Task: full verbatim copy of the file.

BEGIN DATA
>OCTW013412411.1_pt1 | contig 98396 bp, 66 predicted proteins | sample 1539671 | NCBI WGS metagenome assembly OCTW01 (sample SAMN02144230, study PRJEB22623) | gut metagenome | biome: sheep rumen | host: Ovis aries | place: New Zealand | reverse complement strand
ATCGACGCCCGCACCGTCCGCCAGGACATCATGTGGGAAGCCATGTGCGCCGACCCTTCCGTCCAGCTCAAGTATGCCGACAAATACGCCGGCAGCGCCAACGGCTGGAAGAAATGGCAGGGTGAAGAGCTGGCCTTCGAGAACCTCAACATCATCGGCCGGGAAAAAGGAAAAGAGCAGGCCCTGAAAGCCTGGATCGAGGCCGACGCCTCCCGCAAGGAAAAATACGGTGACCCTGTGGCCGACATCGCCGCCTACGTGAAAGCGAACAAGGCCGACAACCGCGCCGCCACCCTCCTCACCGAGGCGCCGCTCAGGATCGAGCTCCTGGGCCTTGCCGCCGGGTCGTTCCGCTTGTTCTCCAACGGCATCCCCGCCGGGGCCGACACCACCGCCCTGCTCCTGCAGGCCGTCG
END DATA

>OCTW013412411.1_pt1 | contig 98396 bp, 66 predicted proteins | sample 1539671 | NCBI WGS metagenome assembly OCTW01 (sample SAMN02144230, study PRJEB22623) | gut metagenome | biome: sheep rumen | host: Ovis aries | place: New Zealand | reverse complement strand
ATCGACGCCCGCACCGTCCGCCAGGACATCATGTGGGAAGCCATGTGCGCCGACCCTTCCGTCCAGCTCAAGTATGCCGACAAATACGCCGGCAGCGCCAACGGCTGGAAGAAATGGCAGGGTGAAGAGCTGGCCTTCGAGAACCTCAACATCATCGGCCGGGAAAAAGGAAAAGAGCAGGCCCTGAAAGCCTGGATCGAGGCCGACGCCTCCCGCAAGGAAAAATACGGTGACCCTGTGGCCGACATCGCCGCCTACGTGAAAGCGAACAAGGCCGACAACCGCGCCGCCACCCTCCTCACCGAGGCGCCGCTCAGGATCGAGCTCCTGGGCCTTGCCGCCGGGTCGTTCCGCTTGTTCTCCAACGGCATCCCCGCCGGGGCCGACACCACCGCCCTGCTCCTGCAGGCCGTCG